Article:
Heads of two energy companies have raised objections to the loan scheme trade body Energy UK is seeking from the government.
Chiefs of Big six supplier Scottish Power and green supplier Good Energy independently voiced doubts about the proposals, which they said are unnecessary and could be used to prop up floundering suppliers.
Energy UK is reportedly in discussions with the Department of Business, Energy and Industrial Strategy (BEIS) about a loan scheme, worth £100 million, that it says would enable suppliers to extend payment holidays to customers struggling to pay their energy bills.
Firms, including energy giant Centrica, owner of British Gas, have sounded the alarm about rising bad debts, as consumers start cancelling their direct debits or reducing their payments and businesses go bust. There are concerns the coronavirus lockdown could add more suppliers to the tally of 18 which have gone bust since the beginning of 2018.
However, the energy sector doesn’t need a specific bailout and should be “at the back of the queue” for government assistance, Scottish Power chief executive Keith Anderson said.
“We need to wait and see what is happening, wait and see what comes through the system, wait and see how customers react,” Mr Anderson told the Financial Times. “There’s been a few panic calls for action and immediate response . . . and I think we need to take our time and reflect.
“We are in a better place than the vast majority of other industries in this country . . . of any sector in this country asking for additional help, we should be at the back of the queue.”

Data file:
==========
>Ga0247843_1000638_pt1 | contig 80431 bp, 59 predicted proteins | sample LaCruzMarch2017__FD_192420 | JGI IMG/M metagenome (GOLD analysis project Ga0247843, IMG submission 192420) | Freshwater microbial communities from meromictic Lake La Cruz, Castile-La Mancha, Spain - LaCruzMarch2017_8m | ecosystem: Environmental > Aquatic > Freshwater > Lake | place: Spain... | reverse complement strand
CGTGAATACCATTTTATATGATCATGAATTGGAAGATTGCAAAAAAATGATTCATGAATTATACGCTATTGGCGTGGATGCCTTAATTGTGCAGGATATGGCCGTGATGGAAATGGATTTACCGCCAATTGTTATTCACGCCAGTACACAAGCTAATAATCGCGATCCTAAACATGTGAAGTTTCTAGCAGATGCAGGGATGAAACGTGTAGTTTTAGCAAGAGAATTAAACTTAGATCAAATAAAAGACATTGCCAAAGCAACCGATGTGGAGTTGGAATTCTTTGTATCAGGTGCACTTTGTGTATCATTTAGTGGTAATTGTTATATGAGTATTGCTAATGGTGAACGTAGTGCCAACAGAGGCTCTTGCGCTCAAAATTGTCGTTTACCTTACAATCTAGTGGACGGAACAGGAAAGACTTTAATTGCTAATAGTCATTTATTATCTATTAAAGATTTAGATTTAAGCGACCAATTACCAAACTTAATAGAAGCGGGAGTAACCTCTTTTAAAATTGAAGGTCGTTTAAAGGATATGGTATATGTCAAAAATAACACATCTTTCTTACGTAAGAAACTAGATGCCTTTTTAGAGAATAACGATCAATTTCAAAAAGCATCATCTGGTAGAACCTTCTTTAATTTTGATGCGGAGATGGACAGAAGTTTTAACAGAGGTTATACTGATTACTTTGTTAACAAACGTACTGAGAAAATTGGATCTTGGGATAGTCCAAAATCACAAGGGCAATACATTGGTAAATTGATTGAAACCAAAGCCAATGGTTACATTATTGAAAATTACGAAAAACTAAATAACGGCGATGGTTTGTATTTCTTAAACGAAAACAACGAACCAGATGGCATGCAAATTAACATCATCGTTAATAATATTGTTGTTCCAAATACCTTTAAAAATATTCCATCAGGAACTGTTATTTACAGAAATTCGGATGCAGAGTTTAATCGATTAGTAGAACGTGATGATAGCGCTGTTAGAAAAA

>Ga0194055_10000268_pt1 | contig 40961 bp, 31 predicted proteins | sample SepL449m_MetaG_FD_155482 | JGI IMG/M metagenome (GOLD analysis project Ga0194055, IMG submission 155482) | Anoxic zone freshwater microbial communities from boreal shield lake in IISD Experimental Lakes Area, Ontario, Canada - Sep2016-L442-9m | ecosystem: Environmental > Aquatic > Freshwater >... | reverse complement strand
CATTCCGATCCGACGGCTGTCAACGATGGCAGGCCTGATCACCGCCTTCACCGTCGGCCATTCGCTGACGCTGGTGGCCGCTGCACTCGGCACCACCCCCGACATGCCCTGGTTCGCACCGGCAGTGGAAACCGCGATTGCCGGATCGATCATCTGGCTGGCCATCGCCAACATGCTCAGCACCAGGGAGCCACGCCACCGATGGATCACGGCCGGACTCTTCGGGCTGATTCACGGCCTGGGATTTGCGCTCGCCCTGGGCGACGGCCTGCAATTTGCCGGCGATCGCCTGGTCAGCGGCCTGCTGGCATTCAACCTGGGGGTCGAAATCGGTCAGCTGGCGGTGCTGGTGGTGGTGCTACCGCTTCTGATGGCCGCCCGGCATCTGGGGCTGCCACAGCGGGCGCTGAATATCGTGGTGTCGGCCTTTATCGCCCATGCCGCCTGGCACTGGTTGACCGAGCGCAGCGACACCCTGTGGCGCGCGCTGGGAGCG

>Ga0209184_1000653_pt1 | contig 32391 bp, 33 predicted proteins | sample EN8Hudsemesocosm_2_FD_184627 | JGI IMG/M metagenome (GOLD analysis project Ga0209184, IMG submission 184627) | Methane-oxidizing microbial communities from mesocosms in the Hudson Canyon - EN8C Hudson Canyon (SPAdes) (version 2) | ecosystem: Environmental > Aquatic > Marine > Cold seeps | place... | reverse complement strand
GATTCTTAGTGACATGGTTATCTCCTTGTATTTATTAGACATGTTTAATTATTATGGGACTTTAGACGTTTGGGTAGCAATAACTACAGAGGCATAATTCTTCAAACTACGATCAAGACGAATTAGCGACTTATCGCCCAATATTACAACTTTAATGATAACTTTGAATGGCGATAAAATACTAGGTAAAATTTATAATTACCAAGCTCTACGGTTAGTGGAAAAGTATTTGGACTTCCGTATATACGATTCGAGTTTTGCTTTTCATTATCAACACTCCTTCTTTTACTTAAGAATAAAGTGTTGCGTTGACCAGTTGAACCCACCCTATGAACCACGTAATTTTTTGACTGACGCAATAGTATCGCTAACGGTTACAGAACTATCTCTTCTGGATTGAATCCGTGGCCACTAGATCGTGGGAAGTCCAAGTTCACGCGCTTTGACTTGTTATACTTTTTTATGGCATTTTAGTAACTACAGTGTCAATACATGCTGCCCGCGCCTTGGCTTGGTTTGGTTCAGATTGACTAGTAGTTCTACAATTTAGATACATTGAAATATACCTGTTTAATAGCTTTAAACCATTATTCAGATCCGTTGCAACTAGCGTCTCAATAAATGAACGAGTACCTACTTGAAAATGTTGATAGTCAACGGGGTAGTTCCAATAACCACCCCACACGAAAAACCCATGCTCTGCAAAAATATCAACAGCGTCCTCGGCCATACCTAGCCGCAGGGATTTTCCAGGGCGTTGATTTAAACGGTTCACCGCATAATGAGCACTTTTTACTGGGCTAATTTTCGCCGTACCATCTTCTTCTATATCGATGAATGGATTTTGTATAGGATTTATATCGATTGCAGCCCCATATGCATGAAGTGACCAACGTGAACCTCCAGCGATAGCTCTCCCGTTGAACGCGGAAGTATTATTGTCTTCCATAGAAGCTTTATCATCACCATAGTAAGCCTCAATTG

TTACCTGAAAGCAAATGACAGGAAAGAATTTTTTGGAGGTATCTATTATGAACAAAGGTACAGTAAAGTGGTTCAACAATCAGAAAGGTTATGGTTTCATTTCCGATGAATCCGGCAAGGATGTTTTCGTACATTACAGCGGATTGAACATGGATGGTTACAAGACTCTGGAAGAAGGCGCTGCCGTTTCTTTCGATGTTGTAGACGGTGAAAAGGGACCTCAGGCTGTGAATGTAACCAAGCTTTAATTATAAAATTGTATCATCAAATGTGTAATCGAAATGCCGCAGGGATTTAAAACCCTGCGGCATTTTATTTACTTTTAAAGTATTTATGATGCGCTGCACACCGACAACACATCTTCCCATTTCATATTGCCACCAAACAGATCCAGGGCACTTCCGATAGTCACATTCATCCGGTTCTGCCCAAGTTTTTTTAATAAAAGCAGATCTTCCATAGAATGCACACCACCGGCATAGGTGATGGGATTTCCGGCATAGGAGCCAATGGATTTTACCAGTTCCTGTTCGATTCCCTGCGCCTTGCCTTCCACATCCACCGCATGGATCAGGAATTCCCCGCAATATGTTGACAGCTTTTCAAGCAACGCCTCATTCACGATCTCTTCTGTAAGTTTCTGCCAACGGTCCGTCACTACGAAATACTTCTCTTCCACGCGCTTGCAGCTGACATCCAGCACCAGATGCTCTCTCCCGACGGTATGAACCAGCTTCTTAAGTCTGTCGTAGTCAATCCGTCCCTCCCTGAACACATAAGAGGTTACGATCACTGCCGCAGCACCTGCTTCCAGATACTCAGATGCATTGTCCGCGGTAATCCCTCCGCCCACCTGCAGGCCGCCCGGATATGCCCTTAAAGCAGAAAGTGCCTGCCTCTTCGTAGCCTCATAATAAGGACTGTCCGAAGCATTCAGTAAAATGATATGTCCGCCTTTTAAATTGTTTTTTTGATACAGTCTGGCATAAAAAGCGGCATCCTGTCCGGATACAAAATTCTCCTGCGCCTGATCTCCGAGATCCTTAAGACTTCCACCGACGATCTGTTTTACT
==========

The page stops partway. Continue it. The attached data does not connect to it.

He said there was already a mechanism in place to spread the cost of missed payments and debts across the industry. He pointed to the energy price cap, the level of which is adjusted every six months to account not just for changes in wholesale energy prices and suppliers’ operating costs but also for the level of bad debt. An increase in the price cap further down the road would be a way to recoup money for customers struggling now and mutualise debts across suppliers.
However, energy analyst Martin Young, with Investec, cautioned that such a plan would place the burden of that debt on the 11 million energy customers who don’t shop around for a new deal—including those who are vulnerable. “You’re not necessarily sharing it across everybody,” he said.
Small renewable supplier Good Energy also flagged concerns about the proposed bailout. Founder Juliet Davenport said the assistance could be misused by struggling suppliers, which could see the money as “free cash.”
“It is a risk that a lot of the measures to support businesses which are genuinely being run very well during a period where they really can’t do anything else, are misused,” she told Utility Week.
“It’s frustrating sometimes when we see companies that are not being run efficiently, where they take risks they shouldn’t be taking. And we hope that they should be responsibly run but our concern is where we’re seeing people cut their prices right to the bone but then expecting government to bail out their customers if they renege on any debt.
“There will be some businesses that were not doing well already and coronavirus is just giving them an opportunity to get some free cash. That’s probably a little bit harsh but I would say there would be some unscrupulous businesses out there definitely.”
However, she said it was important to avoid a string of supplier failures during the pandemic.
“As utilities, it is our job right now to be as responsible as we can and I think if we do that, then we are in a good place for government to support customers through loans.”
No further details about the proposed loan scheme have been revealed.
Energy UK said: “On behalf of the industry, we will continue to work with the government on options for how best to support the households and businesses who may be struggling to pay for essential services like their energy bills right now.”
OVO Energy, now the UK’s second-largest supplier, announced this week that it has independently set up a £50 million hardship fund to give customers temporary reductions in bills or top-up credit if they’re struggling as a result of the pandemic and lockdown.